Financial Brokers Must Now Act in Your ‘Best Interest.’ What Does That Mean?

Overturning the Obama-era rule restored a large part of the Employee Retirement Income Security Act of 1974, which governs when an investment professional must become a fiduciary while handling retirement money. Under that law, fiduciary duty is triggered when an investment professional meets five conditions, including providing individual advice on a regular basis.

But advocates say the rollback reopens loopholes that the overturned rule was meant to close.

As a result, it may be easier for financial professionals to avoid becoming fiduciaries, said Jason C. Roberts, chief executive officer of the Pension Resource Institute, a consulting firm for banks, brokerage and advisory firms. Brokers can skirt the fiduciary standard by structuring their interactions with clients as educational in nature, he explained, and stopping short of what might be considered advice.

“My clients, financial institutions, are going to be very pleased with this proposal, and the investor advocates are going to hate it,” said Mr. Roberts, who is also a managing partner of the Retirement Law Group. “It is not taking anything away — or raising the bar the same way the prior rule did.”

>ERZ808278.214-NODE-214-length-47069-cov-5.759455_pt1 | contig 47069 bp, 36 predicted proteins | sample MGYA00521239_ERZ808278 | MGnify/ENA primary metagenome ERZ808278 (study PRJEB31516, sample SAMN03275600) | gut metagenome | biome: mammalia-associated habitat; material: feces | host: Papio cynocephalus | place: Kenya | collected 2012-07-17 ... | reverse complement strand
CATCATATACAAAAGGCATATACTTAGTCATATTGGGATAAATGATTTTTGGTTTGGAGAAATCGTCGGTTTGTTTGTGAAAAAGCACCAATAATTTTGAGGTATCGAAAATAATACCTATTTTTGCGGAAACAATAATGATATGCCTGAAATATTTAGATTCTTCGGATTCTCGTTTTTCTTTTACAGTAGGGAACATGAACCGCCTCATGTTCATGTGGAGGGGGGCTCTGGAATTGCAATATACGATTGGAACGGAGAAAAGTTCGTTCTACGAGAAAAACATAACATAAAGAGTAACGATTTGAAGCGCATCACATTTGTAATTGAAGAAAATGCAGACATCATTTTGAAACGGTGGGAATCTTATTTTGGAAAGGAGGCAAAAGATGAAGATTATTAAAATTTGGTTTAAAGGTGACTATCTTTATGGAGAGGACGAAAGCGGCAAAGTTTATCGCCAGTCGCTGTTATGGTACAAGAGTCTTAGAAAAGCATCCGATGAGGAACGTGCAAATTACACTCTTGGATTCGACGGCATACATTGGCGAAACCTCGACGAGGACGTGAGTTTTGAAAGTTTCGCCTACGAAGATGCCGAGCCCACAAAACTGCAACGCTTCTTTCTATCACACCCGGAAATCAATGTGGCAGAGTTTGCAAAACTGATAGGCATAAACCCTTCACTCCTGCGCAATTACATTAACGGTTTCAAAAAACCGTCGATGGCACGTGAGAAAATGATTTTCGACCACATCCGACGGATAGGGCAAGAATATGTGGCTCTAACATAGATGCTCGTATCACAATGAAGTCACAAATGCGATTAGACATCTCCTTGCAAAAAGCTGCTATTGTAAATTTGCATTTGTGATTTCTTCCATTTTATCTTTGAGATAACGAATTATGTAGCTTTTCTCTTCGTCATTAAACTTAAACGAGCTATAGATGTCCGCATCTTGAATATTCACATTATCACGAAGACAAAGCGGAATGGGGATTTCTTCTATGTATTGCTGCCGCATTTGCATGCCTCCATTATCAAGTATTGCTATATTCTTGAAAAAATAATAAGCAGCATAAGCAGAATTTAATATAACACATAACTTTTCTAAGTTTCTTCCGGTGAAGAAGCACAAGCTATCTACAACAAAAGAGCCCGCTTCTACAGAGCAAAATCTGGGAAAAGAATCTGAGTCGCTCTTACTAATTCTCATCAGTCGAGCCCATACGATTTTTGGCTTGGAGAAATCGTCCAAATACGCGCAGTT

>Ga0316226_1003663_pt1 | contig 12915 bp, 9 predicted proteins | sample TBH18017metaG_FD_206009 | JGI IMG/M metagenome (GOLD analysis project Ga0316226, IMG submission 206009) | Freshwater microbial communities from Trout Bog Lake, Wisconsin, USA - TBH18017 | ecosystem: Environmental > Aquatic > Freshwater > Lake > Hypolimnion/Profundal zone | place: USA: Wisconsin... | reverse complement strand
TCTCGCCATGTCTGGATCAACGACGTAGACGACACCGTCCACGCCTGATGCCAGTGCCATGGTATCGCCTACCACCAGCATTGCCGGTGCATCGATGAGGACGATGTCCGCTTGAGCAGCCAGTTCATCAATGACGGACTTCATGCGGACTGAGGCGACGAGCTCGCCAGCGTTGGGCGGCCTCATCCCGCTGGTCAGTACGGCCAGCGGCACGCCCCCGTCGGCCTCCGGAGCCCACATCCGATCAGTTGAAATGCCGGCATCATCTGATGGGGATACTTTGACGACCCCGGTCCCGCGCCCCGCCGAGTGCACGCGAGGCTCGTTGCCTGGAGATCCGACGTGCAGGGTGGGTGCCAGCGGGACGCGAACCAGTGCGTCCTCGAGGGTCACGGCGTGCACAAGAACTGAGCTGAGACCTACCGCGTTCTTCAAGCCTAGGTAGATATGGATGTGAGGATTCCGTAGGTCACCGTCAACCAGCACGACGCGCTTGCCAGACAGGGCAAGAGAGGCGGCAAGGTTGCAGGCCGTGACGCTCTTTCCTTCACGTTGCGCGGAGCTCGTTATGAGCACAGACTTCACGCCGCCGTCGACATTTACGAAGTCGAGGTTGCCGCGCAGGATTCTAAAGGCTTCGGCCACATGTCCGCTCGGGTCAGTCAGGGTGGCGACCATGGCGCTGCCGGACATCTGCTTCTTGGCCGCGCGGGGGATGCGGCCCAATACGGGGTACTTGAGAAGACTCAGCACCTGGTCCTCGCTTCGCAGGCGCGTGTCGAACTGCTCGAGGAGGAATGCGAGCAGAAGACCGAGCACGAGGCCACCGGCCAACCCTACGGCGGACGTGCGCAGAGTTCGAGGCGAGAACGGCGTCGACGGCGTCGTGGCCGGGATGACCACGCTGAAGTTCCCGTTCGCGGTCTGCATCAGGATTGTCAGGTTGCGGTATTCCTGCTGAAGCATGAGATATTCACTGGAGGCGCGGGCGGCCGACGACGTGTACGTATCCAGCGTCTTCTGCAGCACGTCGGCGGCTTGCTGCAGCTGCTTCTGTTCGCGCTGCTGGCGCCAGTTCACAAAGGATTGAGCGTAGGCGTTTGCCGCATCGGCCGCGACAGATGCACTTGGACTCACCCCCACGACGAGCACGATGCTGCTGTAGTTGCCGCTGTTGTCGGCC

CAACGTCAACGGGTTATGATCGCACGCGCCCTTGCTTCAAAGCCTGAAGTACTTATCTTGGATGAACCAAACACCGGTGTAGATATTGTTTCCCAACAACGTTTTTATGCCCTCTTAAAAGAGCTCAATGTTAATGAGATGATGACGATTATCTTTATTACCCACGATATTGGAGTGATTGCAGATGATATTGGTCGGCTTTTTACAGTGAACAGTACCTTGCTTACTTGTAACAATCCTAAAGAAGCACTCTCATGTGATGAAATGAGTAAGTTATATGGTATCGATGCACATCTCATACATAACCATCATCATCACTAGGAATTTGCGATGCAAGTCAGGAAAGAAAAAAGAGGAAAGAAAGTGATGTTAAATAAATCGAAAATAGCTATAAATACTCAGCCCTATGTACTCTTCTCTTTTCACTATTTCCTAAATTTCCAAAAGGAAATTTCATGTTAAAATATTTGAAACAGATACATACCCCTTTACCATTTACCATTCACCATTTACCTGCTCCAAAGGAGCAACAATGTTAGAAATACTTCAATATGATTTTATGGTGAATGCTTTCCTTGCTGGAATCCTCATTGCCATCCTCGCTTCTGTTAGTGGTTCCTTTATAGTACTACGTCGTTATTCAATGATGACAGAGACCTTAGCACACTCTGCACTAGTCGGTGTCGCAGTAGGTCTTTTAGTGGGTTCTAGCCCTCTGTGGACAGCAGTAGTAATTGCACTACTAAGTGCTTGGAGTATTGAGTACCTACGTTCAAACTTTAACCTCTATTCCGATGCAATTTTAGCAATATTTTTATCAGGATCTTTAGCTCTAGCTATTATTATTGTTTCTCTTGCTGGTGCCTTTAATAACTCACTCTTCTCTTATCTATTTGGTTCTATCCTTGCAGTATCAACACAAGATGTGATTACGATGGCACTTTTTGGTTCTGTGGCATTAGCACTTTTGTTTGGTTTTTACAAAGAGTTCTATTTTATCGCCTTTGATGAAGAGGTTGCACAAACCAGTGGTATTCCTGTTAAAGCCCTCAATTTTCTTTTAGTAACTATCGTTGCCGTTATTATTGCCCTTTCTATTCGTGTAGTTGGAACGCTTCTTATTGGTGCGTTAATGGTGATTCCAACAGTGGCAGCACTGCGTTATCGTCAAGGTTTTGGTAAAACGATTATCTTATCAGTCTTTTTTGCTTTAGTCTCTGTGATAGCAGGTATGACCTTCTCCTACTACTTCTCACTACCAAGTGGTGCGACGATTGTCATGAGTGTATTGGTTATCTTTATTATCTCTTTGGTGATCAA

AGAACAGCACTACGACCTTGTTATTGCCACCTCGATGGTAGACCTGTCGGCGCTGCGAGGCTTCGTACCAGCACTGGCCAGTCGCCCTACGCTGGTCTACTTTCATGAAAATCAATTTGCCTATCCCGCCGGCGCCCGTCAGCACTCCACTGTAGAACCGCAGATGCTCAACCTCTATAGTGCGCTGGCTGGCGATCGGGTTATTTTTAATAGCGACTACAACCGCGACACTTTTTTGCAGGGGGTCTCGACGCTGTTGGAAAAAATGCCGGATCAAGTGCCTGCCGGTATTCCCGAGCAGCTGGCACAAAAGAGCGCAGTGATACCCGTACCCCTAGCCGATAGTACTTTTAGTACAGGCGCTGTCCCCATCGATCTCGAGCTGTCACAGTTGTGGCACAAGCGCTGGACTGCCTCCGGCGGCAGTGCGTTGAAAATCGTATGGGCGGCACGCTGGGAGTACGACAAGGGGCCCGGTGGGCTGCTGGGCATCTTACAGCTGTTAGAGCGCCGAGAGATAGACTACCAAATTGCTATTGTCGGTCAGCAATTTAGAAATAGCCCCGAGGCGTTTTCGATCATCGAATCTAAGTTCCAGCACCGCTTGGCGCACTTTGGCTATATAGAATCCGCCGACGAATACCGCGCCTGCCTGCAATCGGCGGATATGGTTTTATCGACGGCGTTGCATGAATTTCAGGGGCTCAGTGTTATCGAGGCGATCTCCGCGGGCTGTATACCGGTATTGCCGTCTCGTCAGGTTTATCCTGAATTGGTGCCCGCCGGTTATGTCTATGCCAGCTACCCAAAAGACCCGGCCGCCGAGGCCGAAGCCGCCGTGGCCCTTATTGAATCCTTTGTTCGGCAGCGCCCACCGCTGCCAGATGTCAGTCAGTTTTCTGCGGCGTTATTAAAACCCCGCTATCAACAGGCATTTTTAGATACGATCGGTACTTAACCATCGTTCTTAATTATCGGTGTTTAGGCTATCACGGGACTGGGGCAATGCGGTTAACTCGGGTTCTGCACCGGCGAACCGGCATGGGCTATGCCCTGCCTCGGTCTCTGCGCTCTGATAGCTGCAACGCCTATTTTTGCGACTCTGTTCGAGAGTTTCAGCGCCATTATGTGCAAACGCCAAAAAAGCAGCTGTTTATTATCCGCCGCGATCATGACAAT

Barbara Roper, director of investor protection for the Consumer Federation of America, also said the new rule appeared to make it easier for a financial professional to avoid being a fiduciary when making certain kinds of recommendations on one-off transactions.

For example, there would be no fiduciary duty for an insurance agent who recommended rolling over the proceeds of a 401(k) plan into a fixed-index annuity product in a one-time sale, she said.

“The new D.O.L. advice rule simultaneously makes it easier for firms to evade their fiduciary obligations and weakened those obligations where they do apply,” Ms. Roper said.

Stakeholders can submit comments on the new proposal for 30 days, ending Aug. 6; the Labor Department will review those comments and evaluate what, if any, changes are needed.

But 21 advocacy and trade groups wrote a letter last week urging the department to provide more time to digest the proposal. “A 30-day comment period is an unreasonably short amount of time to provide thoughtful and comprehensive comments on this complex and highly technical proposal, which would affect our constituencies — including virtually all Americans struggling to save for retirement — in varied and far-reaching ways,” the groups wrote.